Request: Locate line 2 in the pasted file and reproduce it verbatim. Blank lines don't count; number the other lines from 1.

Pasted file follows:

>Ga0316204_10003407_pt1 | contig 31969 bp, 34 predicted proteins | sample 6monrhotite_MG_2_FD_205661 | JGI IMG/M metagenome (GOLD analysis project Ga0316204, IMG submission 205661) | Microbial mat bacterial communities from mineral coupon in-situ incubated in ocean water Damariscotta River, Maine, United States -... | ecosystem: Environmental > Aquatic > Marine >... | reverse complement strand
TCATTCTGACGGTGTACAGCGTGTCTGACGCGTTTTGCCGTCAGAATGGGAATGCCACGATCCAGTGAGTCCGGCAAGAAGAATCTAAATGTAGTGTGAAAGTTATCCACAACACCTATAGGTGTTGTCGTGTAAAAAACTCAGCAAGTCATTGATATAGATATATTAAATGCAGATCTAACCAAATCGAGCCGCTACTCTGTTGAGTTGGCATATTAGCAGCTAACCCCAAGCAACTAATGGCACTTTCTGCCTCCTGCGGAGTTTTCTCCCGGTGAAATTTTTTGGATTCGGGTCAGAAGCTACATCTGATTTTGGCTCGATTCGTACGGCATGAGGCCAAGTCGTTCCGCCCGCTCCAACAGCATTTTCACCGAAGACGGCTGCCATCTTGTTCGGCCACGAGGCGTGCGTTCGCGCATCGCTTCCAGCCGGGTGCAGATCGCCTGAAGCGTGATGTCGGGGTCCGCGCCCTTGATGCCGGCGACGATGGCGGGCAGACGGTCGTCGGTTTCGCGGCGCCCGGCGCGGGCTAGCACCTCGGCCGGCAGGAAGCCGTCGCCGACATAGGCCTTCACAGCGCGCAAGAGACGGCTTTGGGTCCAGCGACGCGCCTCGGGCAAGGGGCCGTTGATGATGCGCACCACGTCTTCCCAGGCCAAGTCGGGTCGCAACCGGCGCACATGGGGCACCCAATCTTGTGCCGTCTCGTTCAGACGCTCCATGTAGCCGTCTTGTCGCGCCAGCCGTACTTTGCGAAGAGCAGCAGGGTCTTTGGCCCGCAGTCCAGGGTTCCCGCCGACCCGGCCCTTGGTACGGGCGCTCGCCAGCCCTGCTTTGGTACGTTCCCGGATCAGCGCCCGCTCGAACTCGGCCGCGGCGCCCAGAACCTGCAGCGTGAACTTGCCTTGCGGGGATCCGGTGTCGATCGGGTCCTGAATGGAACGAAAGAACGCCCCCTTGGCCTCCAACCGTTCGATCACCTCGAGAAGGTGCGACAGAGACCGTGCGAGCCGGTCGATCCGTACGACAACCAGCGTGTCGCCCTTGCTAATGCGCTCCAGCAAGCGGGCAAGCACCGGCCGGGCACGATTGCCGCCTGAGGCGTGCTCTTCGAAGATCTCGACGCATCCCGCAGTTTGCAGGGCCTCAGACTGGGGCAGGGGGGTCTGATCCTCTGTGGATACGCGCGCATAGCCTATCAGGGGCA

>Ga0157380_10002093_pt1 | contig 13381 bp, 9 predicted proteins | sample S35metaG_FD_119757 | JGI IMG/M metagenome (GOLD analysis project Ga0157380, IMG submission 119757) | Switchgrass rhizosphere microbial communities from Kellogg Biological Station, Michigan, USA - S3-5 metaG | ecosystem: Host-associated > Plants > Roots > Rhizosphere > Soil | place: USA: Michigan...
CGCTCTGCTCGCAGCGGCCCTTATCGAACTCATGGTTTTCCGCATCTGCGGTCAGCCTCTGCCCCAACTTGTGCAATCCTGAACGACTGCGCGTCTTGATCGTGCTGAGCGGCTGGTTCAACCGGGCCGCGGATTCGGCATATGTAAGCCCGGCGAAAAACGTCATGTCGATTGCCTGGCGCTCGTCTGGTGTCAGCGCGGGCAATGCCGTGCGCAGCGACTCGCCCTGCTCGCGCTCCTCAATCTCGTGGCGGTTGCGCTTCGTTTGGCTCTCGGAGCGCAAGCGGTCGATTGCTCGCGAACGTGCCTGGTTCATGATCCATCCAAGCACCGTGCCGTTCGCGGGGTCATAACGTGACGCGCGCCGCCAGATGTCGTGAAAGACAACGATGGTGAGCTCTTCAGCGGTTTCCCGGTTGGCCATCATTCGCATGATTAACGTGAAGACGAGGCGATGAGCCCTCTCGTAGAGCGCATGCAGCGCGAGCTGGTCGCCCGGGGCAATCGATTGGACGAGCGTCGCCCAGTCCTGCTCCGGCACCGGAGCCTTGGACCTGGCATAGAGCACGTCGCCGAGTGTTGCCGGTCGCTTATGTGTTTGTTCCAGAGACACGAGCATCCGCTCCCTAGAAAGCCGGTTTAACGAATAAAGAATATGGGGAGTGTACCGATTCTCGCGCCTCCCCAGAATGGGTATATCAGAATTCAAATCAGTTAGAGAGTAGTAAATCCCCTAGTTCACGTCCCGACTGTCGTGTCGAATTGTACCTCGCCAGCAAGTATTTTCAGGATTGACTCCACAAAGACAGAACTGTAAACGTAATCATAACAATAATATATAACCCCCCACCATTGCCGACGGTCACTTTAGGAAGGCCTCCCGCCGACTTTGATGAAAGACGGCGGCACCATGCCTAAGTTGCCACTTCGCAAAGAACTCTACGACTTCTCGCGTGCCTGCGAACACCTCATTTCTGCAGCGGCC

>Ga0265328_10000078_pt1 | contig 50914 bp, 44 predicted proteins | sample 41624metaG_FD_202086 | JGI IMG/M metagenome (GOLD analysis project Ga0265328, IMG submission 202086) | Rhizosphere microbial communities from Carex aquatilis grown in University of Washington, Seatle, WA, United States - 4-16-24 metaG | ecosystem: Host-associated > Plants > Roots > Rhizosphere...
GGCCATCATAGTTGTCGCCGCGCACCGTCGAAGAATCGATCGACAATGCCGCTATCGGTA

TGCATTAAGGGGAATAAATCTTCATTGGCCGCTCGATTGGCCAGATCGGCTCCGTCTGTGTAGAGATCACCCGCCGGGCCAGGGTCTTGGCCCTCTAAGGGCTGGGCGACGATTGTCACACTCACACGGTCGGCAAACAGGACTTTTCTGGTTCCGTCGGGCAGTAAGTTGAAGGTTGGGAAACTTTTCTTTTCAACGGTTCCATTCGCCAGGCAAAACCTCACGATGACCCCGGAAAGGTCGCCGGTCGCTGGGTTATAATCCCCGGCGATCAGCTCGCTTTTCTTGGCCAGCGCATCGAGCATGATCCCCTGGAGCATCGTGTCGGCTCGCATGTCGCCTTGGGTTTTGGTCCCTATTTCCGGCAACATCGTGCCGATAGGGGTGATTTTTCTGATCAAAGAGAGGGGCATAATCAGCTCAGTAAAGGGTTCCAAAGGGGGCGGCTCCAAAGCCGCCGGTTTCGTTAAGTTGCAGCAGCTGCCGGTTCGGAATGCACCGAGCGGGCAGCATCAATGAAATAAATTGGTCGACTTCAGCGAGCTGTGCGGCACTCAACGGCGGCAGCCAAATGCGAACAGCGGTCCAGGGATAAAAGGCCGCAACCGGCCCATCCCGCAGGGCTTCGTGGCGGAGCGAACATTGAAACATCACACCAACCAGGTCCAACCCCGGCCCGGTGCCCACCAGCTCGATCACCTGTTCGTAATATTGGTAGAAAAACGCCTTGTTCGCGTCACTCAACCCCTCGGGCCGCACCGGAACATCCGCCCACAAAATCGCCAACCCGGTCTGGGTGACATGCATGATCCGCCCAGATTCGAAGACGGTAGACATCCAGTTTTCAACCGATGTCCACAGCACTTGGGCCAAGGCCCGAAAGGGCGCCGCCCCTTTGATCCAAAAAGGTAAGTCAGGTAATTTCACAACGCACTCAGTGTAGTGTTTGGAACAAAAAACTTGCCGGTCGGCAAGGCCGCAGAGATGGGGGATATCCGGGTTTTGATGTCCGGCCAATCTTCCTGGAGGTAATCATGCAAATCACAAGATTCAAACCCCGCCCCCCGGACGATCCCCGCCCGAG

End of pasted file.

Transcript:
TCATTCTGACGGTGTACAGCGTGTCTGACGCGTTTTGCCGTCAGAATGGGAATGCCACGATCCAGTGAGTCCGGCAAGAAGAATCTAAATGTAGTGTGAAAGTTATCCACAACACCTATAGGTGTTGTCGTGTAAAAAACTCAGCAAGTCATTGATATAGATATATTAAATGCAGATCTAACCAAATCGAGCCGCTACTCTGTTGAGTTGGCATATTAGCAGCTAACCCCAAGCAACTAATGGCACTTTCTGCCTCCTGCGGAGTTTTCTCCCGGTGAAATTTTTTGGATTCGGGTCAGAAGCTACATCTGATTTTGGCTCGATTCGTACGGCATGAGGCCAAGTCGTTCCGCCCGCTCCAACAGCATTTTCACCGAAGACGGCTGCCATCTTGTTCGGCCACGAGGCGTGCGTTCGCGCATCGCTTCCAGCCGGGTGCAGATCGCCTGAAGCGTGATGTCGGGGTCCGCGCCCTTGATGCCGGCGACGATGGCGGGCAGACGGTCGTCGGTTTCGCGGCGCCCGGCGCGGGCTAGCACCTCGGCCGGCAGGAAGCCGTCGCCGACATAGGCCTTCACAGCGCGCAAGAGACGGCTTTGGGTCCAGCGACGCGCCTCGGGCAAGGGGCCGTTGATGATGCGCACCACGTCTTCCCAGGCCAAGTCGGGTCGCAACCGGCGCACATGGGGCACCCAATCTTGTGCCGTCTCGTTCAGACGCTCCATGTAGCCGTCTTGTCGCGCCAGCCGTACTTTGCGAAGAGCAGCAGGGTCTTTGGCCCGCAGTCCAGGGTTCCCGCCGACCCGGCCCTTGGTACGGGCGCTCGCCAGCCCTGCTTTGGTACGTTCCCGGATCAGCGCCCGCTCGAACTCGGCCGCGGCGCCCAGAACCTGCAGCGTGAACTTGCCTTGCGGGGATCCGGTGTCGATCGGGTCCTGAATGGAACGAAAGAACGCCCCCTTGGCCTCCAACCGTTCGATCACCTCGAGAAGGTGCGACAGAGACCGTGCGAGCCGGTCGATCCGTACGACAACCAGCGTGTCGCCCTTGCTAATGCGCTCCAGCAAGCGGGCAAGCACCGGCCGGGCACGATTGCCGCCTGAGGCGTGCTCTTCGAAGATCTCGACGCATCCCGCAGTTTGCAGGGCCTCAGACTGGGGCAGGGGGGTCTGATCCTCTGTGGATACGCGCGCATAGCCTATCAGGGGCA